This tutorial is mainly about how to make your drum track sound more punchy and present it in the mix without losing a lot of dynamics. It is not about mixing single tracks of a multi track drum recording. Assuming that your drum sound is fine but somehow it gets lost in the final mix. Apparently, one option is to increase the volume but usually this will only affect the balance of your arrangement so be aware of that.
Normally, you would want to use a compressor on your drum track to catch the very loud peaks. But be careful in doing so because if you go too far with this effect you are only going to lose a lot of your dynamic range. Consequently, the sound might become inappropriate for your production. So I am going to share with you a little trick that retains the dynamic range but adds more punch to the sound. This applies to recordings of real drums and virtual instruments.
2 basic ways to affect/edit your drum sound
Basically there are two ways to edit an audio track in general. The first one uses insert effects while the second one uses send effects. Both ways bring their specific advantages into play. Insert effects affect the whole signal that runs through the audio track. On the other hand, send effects affect a copy of the audio material without touching the original signal. That means, the affected audio data is added or returned to the original audio data.
One big advantage of send effects is that you are able to send different signals from various audio tracks to the bus without increasing the CPU workload. But nowadays the CPU is not the bottleneck anymore, neither is RAM. Clearly, it becomes a matter of personal choice and what fits your workflow best.
Note: You can use a send bus as a substitute by duplicating an audio track and using insert effects on one of these tracks only. With the right portion of volume, you can set up a balance between both tracks.
I prefer using send effects in most situations because you can glue your instruments together by using typical effects on send busses like delay or reverb. In this way, you have to set up the effect only once and theoretically you can use it on every audio track in your project.
Adding brightness and punch
In setting up two separate send busses, I can add some brightness or give more punch to the drums. The architecture of send busses are (usually) identical throughout different DAWs no matter which DAW you are using.
Note: The drums I use in my sample are already processed using EQs, compressors and gates. I usually do the mixing process of the drum set first to create a good and solid basis to add further spicy effects. So I (personally) do not consider the send busses being a part of the ordinary mixing process. But (as always) that is a personal point of view.
Brightness: All effects listed and described in this paragraph are used as an insert effect on the first send bus.
- First, since we want to edit the high frequencies only we need to set up a HPF (high pass filter) at around 3.1k Hz.
- The next effect in the chain is a short ambience reverb (reverb time: approx. 0.5 ms; using 100 % wet on the output).
- Finally, use a chorus at the end of the chain for some frequency modulation. This prevents the signal from phasing when it returns to the original audio track. I recommend that you check out some different settings to address your specific needs. Nevertheless, there are no rules.
Please listen to Example 1. It automatically starts with the original drum track. Then, after a few bars add the brightness send bus and switch it on and off every few seconds. While listening to the sample, focus on the hihat and the snare drum (also the overheads) since this is the frequency area where the effect works.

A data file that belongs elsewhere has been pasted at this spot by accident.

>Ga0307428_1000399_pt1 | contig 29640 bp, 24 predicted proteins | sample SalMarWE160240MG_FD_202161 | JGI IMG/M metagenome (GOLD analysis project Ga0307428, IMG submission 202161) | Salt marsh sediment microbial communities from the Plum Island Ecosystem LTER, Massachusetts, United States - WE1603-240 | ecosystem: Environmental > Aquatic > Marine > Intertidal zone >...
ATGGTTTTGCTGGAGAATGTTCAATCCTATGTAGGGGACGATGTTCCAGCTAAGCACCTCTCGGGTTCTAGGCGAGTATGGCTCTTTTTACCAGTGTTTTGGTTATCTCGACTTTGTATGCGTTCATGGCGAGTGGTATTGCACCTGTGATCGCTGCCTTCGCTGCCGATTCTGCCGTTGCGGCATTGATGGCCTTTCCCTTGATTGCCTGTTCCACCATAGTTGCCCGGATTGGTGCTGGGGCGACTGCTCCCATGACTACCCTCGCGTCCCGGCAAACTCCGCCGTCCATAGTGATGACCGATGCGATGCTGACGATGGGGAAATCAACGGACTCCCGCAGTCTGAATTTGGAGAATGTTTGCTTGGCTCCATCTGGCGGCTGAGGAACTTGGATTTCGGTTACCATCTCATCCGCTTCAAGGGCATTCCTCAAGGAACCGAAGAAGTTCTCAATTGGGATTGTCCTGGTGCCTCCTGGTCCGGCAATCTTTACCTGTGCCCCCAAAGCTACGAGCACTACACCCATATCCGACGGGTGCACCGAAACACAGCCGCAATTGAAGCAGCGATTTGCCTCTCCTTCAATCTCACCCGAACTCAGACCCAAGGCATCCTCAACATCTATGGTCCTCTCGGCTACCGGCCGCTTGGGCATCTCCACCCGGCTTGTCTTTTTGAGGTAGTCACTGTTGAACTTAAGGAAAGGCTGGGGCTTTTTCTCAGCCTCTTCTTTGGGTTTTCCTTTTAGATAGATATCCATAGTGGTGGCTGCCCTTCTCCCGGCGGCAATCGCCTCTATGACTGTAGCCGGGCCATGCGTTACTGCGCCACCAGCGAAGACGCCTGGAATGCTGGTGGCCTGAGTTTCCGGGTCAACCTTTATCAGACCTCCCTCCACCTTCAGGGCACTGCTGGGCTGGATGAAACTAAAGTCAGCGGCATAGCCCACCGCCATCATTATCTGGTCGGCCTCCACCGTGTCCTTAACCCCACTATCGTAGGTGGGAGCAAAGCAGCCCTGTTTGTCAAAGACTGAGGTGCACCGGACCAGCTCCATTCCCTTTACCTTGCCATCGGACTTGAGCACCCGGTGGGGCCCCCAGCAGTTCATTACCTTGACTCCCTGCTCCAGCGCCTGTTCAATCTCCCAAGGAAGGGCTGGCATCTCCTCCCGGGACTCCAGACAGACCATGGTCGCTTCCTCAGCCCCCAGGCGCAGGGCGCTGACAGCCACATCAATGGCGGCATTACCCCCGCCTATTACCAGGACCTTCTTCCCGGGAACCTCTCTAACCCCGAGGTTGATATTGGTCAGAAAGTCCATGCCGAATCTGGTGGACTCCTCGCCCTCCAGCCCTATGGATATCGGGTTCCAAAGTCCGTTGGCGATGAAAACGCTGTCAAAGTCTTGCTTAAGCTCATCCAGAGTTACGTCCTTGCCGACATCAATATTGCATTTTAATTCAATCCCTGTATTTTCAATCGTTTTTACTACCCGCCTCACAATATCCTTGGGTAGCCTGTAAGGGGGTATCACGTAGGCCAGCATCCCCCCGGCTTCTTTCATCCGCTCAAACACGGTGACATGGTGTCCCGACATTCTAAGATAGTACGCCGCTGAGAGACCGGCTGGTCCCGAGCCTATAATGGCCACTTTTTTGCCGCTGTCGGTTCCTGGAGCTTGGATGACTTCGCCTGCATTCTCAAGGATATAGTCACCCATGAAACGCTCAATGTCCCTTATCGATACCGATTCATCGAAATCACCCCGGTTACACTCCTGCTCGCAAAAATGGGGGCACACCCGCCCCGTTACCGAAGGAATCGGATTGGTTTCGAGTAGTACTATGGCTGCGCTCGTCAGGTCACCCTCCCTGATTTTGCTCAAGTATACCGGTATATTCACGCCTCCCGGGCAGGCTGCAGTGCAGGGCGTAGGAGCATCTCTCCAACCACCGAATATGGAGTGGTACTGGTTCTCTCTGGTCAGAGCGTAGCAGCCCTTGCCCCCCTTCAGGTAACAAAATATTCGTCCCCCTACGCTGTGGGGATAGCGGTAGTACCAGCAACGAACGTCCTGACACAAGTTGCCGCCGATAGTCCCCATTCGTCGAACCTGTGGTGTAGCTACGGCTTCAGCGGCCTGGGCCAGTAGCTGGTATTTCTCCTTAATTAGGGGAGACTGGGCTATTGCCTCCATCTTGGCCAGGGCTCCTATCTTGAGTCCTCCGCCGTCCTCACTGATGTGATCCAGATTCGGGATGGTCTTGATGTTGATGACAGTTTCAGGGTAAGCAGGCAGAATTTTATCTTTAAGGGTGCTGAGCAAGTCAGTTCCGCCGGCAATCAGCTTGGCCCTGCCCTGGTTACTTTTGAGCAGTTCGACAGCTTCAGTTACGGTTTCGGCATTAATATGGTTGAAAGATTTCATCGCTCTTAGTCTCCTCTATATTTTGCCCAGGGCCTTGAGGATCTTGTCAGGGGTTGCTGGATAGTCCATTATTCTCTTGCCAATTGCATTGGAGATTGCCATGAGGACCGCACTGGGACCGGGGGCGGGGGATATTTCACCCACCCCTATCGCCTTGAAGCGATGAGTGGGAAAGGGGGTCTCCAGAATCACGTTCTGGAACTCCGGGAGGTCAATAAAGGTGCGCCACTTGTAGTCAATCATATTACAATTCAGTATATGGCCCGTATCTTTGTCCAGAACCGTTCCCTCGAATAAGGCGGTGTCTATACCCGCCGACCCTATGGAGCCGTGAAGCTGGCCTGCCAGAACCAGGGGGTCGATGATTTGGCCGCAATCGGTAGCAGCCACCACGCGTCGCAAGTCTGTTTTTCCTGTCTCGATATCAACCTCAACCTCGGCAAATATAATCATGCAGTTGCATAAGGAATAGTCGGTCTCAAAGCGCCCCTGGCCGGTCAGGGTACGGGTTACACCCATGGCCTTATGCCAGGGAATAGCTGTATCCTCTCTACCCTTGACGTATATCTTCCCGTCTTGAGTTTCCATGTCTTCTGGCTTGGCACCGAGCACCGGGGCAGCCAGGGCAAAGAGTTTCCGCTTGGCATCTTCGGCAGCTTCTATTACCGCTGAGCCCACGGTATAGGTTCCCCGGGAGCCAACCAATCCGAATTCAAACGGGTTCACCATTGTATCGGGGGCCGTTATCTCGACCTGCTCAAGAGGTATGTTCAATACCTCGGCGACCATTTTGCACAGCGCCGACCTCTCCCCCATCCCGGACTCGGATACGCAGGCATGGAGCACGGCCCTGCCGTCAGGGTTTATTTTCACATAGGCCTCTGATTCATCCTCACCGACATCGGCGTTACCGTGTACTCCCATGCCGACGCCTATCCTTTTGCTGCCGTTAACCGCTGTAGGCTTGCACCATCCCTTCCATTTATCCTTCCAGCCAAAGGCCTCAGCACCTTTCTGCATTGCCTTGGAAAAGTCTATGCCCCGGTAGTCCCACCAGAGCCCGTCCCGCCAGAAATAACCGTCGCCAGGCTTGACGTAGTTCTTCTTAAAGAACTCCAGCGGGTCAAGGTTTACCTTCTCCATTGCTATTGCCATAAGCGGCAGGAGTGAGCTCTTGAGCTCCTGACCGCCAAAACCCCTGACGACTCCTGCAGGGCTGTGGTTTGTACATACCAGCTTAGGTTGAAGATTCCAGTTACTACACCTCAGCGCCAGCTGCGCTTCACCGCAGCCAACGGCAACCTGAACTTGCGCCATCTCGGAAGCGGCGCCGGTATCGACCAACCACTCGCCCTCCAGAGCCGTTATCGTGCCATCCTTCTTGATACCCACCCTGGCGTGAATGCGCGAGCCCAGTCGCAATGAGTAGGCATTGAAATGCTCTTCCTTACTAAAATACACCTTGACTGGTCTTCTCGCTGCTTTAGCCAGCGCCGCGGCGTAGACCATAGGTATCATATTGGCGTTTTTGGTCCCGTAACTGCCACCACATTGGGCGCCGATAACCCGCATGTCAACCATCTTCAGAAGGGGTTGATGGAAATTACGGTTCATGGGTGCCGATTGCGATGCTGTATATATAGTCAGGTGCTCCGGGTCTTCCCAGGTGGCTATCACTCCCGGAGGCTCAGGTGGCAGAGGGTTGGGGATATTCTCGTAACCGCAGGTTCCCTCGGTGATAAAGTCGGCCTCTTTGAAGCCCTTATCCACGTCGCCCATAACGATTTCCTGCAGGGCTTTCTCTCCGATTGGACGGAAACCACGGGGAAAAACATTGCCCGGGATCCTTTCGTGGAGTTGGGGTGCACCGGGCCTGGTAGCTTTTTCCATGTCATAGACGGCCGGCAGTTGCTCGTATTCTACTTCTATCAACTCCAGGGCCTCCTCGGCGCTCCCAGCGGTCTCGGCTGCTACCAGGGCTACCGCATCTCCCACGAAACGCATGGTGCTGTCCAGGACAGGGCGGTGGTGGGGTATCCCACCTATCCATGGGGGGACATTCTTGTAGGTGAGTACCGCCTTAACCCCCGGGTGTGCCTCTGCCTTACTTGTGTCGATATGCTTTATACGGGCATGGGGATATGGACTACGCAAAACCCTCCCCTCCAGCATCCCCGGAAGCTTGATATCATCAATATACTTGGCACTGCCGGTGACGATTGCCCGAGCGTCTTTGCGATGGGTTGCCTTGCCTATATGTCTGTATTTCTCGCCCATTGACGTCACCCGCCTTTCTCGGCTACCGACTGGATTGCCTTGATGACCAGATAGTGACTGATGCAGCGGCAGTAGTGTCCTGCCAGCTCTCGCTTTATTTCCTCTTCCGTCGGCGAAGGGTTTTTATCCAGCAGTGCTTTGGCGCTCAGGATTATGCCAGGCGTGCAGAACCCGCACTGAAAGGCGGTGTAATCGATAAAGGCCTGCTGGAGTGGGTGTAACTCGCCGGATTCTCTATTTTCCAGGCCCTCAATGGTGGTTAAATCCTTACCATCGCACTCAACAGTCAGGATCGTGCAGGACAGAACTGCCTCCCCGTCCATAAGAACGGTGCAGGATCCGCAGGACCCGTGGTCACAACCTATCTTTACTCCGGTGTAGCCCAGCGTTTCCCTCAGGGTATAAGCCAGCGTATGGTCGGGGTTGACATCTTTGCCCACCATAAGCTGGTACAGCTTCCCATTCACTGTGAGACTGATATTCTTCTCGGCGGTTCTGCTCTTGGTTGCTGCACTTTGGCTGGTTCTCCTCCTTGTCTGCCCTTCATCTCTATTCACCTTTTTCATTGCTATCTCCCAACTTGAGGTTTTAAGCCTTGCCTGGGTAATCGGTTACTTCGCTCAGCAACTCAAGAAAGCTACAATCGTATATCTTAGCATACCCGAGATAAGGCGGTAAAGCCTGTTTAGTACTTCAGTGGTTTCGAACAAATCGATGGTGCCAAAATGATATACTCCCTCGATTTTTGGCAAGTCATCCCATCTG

Punch: This is a very simple and commonly used trick in rock/pop audio productions. But it is as simple as effective. Therefore, make sure you have it at your disposal. Simply create a new send bus and use a compressor (try a short attack time and a very high ratio) on this track as an insert effect. I prefer to use the 1176SE for that purpose. The trick is to really compress almost the whole dynamic range out of the drums! As you can see I’m using the ratio in “all mode” and at a very high input level.
Listen to Example 2. Again, I am switching between the original track and another version with the punch send bus mixed in every few seconds. Obviously, the second version is a bit louder because of the added signal from the send bus. You might tend to like this version better because of the loudness, but the loudness is not the point in this case. I really want you to focus on the punch and aggressiveness.
Finding the right balance between the original audio signal and the returned signal from the send busses is your discretion. There are no specific guidelines except: What sounds good is good!
Let us see how our drum set sounds like with and without both send busses. Again, I’m switching the sends on and off every few seconds. You can listen to that comparison in Example 3.
Last but not least, I would like to show you the drum track in context. I did two mixdowns of the whole session to show you an A/B comparison of what it sounds like with and without the support of the send busses on the drum track (listen to Example 4). See how the send busses help the drum track come out on top?
Note: As you might have guessed I am not using the send busses on the drum track exclusively. Like what I have mentioned before, it is also a stylistic device to put different instruments all together (similar to reverb). That means, I am using them on almost every audio track in my session (with different amounts). This naturally results in a smoother overall mix because of a similar sonic behavior in various instruments.